By whom?

  2. How’d the whole Brooks Brothers campaign turn out for you Devin?

  3. I personally think we should never have politically charged speakers on either side. It should be about being a buckeye and contributing to society after graduation and pursuing your dreams. Not pushing political stances. However, I do agree and would never disrupt the commencement itself.

  4. We can’t protest commencement because you’ll be mad that it ruins graduation
    We can’t protest during the National Anthem because it’s disrespectful to the military
    We can’t protest in the streets because it’s inconvenient to drivers and will make them late
    We can’t protest on the sidewalks because it will block pedestrians
    We can’t protest in libraries because it will interrupt studying for five minutes
    We can’t protest in administration buildings because it will make the employees there afraid of you
    We can’t protest in parks because it’s bad for the grass
    So basically we can protest as long as no one can hear it. As long as the message is out there.

    I am an alum of Ohio State. A current Master’s student in Higher Education at University of Pennsylvania. I discuss this a lot with professors, administration, and other students.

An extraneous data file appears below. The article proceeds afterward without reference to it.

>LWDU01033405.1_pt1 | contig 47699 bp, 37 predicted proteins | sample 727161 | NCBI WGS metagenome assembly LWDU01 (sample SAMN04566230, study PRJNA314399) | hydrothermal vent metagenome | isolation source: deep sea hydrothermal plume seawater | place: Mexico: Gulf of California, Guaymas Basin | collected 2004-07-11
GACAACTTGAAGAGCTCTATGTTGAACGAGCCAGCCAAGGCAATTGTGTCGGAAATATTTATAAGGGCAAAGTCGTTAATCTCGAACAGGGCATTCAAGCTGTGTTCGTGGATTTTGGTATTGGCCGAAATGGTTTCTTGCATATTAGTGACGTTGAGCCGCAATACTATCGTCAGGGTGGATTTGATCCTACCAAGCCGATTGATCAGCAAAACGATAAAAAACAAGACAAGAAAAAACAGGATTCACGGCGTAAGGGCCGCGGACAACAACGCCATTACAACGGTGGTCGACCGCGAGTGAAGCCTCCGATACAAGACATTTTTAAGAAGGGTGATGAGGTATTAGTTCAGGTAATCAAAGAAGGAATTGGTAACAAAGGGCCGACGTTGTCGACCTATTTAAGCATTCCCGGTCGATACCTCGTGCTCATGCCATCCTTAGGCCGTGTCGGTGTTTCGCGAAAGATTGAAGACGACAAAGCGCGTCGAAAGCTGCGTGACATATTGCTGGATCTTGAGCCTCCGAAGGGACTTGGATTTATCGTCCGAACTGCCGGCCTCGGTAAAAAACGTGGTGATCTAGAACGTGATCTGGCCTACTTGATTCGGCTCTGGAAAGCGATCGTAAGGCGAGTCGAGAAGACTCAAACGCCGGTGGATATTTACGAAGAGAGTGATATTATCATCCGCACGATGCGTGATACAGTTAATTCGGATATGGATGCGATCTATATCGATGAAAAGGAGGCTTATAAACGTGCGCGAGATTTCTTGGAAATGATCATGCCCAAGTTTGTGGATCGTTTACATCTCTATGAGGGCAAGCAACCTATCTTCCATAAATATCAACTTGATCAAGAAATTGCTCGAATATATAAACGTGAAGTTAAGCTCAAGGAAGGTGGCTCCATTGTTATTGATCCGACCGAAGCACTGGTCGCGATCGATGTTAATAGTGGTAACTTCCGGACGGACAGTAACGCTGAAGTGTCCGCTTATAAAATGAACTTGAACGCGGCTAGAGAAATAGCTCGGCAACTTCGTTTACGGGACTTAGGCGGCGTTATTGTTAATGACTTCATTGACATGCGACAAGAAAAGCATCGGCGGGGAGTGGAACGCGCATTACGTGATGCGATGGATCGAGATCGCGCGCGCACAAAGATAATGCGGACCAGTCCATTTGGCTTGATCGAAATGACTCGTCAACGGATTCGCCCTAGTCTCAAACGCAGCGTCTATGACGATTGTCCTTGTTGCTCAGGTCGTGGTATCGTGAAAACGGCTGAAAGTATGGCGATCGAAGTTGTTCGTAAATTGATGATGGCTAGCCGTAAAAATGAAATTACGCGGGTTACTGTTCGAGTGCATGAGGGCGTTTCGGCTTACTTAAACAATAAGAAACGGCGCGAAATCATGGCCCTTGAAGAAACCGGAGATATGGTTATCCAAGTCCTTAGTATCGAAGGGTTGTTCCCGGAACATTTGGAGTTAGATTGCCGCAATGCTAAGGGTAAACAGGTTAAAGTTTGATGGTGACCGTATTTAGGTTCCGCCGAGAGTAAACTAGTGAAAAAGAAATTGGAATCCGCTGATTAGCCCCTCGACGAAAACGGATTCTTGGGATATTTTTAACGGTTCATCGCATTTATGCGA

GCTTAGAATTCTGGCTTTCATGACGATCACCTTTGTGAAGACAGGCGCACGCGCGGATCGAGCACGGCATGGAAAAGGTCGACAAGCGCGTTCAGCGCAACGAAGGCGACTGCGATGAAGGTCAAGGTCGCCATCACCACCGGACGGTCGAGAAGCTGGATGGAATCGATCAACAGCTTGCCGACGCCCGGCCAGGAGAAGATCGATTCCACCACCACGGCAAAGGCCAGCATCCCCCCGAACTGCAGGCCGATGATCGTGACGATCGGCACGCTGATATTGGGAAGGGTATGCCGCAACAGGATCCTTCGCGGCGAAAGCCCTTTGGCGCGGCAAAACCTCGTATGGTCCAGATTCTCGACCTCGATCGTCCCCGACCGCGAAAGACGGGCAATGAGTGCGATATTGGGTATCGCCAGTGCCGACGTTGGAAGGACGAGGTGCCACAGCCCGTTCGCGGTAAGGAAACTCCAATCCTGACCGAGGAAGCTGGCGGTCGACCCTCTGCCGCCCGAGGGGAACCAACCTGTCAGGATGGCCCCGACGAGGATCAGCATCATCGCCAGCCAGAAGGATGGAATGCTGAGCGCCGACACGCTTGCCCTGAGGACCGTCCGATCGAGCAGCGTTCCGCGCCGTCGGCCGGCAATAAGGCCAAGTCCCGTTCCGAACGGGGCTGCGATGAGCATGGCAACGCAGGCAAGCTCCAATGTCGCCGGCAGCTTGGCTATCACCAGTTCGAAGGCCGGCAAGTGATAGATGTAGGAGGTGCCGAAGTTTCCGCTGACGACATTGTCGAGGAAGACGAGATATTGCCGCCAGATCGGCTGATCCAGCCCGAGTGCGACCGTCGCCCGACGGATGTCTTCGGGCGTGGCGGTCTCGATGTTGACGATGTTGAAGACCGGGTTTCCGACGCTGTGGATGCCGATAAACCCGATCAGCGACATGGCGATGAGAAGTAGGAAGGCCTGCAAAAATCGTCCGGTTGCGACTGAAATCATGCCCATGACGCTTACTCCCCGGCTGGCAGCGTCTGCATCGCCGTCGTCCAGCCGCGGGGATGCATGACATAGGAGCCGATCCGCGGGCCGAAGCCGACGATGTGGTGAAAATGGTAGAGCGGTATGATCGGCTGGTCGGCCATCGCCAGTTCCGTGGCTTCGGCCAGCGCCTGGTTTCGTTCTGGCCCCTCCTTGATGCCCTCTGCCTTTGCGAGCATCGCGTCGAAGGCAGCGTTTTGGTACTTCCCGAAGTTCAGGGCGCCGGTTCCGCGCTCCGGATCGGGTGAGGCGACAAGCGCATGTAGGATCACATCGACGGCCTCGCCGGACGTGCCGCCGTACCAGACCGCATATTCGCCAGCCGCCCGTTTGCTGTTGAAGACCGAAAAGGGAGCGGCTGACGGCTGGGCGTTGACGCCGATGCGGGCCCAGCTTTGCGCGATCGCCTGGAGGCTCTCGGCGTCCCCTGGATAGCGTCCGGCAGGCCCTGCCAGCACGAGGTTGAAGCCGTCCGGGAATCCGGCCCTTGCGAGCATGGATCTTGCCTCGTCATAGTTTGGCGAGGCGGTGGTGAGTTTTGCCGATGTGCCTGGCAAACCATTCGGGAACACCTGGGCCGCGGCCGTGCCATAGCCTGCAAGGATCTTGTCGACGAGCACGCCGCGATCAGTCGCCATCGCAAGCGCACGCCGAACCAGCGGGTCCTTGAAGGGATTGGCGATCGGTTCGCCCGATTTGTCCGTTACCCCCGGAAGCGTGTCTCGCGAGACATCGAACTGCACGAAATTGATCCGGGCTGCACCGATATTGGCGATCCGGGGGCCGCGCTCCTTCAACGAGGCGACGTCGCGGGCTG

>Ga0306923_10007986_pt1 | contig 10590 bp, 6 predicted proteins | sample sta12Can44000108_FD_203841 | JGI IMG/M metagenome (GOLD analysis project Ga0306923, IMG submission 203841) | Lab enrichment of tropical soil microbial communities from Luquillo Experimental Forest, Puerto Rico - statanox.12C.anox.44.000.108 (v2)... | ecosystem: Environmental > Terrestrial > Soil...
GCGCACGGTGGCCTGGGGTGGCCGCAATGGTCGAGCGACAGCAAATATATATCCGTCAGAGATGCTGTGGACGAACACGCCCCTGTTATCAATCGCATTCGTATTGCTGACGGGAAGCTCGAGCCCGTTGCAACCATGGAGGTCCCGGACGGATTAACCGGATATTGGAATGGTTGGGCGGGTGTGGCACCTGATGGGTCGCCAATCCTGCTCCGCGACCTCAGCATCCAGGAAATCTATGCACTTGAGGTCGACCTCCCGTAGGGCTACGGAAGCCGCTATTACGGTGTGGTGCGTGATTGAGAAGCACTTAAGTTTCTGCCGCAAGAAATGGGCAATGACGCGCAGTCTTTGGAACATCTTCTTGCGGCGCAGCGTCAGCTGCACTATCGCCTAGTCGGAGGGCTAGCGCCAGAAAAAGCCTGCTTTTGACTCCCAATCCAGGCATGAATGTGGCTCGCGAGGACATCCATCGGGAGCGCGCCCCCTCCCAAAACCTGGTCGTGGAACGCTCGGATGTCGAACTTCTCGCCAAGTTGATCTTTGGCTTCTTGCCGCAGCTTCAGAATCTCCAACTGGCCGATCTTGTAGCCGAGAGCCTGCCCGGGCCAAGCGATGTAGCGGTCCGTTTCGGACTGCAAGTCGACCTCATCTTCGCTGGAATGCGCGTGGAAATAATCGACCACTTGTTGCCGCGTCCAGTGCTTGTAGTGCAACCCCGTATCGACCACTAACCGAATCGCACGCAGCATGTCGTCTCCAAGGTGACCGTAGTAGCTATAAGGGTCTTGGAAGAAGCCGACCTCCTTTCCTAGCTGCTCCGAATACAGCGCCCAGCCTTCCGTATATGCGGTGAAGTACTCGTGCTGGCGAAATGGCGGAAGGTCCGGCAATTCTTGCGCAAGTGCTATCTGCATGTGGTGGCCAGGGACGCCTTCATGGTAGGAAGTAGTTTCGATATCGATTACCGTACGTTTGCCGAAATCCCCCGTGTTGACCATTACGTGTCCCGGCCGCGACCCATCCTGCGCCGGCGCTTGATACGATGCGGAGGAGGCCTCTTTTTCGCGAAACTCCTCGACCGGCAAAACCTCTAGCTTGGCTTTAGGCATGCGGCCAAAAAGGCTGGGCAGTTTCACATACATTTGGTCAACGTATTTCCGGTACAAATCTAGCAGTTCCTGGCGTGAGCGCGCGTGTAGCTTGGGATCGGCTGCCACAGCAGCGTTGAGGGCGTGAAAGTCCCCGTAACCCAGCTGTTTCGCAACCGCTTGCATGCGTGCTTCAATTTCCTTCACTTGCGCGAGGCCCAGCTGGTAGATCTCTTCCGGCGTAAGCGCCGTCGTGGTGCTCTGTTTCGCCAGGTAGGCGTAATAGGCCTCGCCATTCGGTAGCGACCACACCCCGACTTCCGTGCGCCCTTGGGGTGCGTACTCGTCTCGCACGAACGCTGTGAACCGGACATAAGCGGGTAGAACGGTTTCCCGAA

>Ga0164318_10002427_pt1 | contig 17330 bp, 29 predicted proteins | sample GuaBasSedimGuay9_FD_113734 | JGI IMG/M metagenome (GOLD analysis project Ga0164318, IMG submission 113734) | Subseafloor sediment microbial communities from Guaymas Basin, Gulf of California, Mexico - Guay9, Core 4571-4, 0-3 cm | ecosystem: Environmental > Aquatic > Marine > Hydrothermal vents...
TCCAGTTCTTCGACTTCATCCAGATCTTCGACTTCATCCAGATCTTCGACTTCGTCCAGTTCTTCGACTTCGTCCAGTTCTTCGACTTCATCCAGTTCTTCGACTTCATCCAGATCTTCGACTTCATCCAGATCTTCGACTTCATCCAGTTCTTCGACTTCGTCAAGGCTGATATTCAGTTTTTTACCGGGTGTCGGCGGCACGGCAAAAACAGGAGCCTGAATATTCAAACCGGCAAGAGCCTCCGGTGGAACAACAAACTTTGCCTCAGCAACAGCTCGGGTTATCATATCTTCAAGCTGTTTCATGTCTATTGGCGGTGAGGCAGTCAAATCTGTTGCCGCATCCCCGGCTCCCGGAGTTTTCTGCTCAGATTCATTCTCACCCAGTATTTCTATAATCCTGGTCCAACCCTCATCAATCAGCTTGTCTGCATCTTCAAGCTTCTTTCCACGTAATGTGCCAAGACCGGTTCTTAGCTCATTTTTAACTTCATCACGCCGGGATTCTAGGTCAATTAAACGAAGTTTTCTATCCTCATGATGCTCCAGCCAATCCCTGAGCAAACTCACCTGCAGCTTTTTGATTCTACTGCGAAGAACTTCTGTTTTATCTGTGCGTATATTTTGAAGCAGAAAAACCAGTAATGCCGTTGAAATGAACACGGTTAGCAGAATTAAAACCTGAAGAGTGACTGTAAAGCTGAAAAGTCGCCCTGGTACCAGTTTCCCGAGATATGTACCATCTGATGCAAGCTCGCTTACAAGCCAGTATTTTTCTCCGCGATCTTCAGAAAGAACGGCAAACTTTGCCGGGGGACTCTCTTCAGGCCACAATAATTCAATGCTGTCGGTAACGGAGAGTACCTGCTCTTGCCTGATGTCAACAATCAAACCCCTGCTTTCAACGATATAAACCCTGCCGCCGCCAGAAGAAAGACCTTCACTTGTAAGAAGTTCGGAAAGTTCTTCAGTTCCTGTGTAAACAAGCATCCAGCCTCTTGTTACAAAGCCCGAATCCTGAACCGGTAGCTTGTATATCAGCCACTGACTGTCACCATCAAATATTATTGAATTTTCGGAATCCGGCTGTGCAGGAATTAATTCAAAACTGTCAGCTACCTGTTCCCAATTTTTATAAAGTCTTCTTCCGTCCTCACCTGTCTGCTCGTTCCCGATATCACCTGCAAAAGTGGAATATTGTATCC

Protests aren’t going to be convenient, get over it.

  5. You don’t have to drown him out, but there ain’t nothing wrong with giving Rob Portman a little hiss.

  6. Not Your Average Snowflake

    Great post! We shouldn’t protest someone because we might have a disagreeing opinion. Protest to stand for those can not. Protest for causes that are notable. Protest for the oppressed. Don’t begin to give the word “protesting: a bad rap.

  7. Mr. Poopy Butthole

    Hahahaha Mr. Free Speech himself doesn’t support free speech he doesn’t like. Get out

  8. Although the intentions of Mr. Bilski’s article were pure, his letter comes off as controlling, condescending and somewhat supercilious. As someone who is an ardent supporter of the first amendment, this extends far beyond those whom I agree with. As Mr. Bilski pointed out, if they do protest, they’ll just embarrass themselves and their families. To that I say, let them. I think it’s important to point out that he is writing from a completely objective stand point given that he’s a registered republican.

  9. I am the parent of a Spring 2017 OSU graduate. Devin, you enjoy your graduation day. In the meantime, people who are disgusted by a political party that is ruling this country with a corrupt, neo-Nazi, homophobic, racist, misogynistic fist will stand by their principles and engage in peaceful protest.